William Shakespeare, who died 400 years ago last month, knew a thing or two about plots. And not just plots for his plays; he also developed an eye for plots of land and the buildings on them.
Part of Shakespeare's genius was powerfully and colourfully exploring human nature in all its brutal, funny, frail, tragic and complicated guises. Over the centuries human nature hasn't changed much so it is easy to imagine that the bard would have handled his property affairs today as he did four centuries ago. Shakespeare, it seems, not only had a way with words but a talent for investing in bricks and mortar.
In this he demonstrated a true understanding of the art of property. For instance he understood about investing in areas he knew well: his birthplace, Stratford upon Avon, and his workplace, London, where he invested in up-and-coming areas such as Bishopsgate, Blackfriars, Southwark, and what we know now as the Barbican.
Shakespeare really appreciated location. Although he did not coin the phrase, location, location, location, he certainly could have done, such was his appreciation for finding the ideal position for a home or a theatre. Shakespeare clearly understood that knowing one's market is key to successful investment in property.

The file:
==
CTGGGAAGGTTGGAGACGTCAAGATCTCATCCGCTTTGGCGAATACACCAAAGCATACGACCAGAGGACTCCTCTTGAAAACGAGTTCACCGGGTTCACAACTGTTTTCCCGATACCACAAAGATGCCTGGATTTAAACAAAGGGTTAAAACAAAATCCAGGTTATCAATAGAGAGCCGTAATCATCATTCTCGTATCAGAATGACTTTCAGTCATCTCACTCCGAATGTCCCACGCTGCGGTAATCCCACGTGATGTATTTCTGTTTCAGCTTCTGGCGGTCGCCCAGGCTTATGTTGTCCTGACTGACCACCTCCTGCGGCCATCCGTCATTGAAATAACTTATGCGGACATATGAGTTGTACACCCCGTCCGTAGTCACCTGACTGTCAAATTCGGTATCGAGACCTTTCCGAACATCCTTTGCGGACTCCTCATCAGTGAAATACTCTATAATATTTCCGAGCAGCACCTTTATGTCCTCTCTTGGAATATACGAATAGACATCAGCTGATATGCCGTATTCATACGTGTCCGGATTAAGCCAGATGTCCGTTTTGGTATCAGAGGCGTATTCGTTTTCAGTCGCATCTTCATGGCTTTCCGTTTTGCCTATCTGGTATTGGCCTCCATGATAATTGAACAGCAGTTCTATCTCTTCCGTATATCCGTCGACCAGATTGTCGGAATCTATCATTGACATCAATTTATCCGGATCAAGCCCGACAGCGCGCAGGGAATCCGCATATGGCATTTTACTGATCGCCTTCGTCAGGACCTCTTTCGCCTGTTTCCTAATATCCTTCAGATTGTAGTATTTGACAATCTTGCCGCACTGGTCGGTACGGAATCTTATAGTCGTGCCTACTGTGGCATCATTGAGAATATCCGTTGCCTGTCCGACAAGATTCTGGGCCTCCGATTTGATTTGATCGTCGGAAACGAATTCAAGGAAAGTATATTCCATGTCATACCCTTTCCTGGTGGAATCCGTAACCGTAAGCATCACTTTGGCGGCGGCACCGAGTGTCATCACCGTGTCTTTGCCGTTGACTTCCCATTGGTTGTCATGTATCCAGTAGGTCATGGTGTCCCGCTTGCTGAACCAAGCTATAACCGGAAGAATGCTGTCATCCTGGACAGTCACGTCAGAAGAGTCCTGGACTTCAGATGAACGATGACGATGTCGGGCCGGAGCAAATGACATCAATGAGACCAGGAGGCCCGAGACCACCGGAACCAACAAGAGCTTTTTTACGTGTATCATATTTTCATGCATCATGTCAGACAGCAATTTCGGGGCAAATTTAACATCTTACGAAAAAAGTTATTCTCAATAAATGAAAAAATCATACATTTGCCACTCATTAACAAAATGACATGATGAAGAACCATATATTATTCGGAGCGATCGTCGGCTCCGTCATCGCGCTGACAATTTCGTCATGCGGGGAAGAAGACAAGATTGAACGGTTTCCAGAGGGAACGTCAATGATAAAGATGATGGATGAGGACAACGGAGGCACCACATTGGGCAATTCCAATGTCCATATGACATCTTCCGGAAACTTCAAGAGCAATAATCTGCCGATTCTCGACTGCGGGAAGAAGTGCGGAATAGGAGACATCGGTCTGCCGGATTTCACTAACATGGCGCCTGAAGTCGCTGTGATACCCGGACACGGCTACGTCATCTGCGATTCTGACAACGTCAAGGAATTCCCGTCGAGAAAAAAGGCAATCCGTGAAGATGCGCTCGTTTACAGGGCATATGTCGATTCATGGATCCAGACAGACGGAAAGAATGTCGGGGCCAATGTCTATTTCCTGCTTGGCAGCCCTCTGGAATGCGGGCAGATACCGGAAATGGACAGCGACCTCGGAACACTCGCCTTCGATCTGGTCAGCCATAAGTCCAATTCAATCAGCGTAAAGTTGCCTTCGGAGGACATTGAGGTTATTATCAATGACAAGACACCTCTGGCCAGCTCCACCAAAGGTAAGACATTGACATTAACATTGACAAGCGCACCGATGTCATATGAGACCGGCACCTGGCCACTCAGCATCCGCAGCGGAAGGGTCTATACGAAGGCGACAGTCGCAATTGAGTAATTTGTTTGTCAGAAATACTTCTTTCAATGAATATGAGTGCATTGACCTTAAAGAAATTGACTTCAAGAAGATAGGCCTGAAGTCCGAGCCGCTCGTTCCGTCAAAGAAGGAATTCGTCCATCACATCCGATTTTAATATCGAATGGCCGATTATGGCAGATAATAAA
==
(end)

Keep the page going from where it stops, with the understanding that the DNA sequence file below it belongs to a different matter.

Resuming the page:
With his outstanding knowledge of human nature Shakespeare may well have proved a skilled negotiator by identifying strengths, weaknesses, opportunities and threats in people as well as the property market. And although he had a wonderful appreciation of history he must have had a very clear view on the future as well.
There were no estate agents in the early 17th
century. They wouldn't start to appear in the UK for another 250 years. So
Shakespeare was on his own. Today you needn't be. The housing market is so much
more complicated now. So if you are moving home, buying to let or wanting that
dream holiday home ask a well-established and reputable estate agent like us.
We have the know-how and experience. We will also care about you and your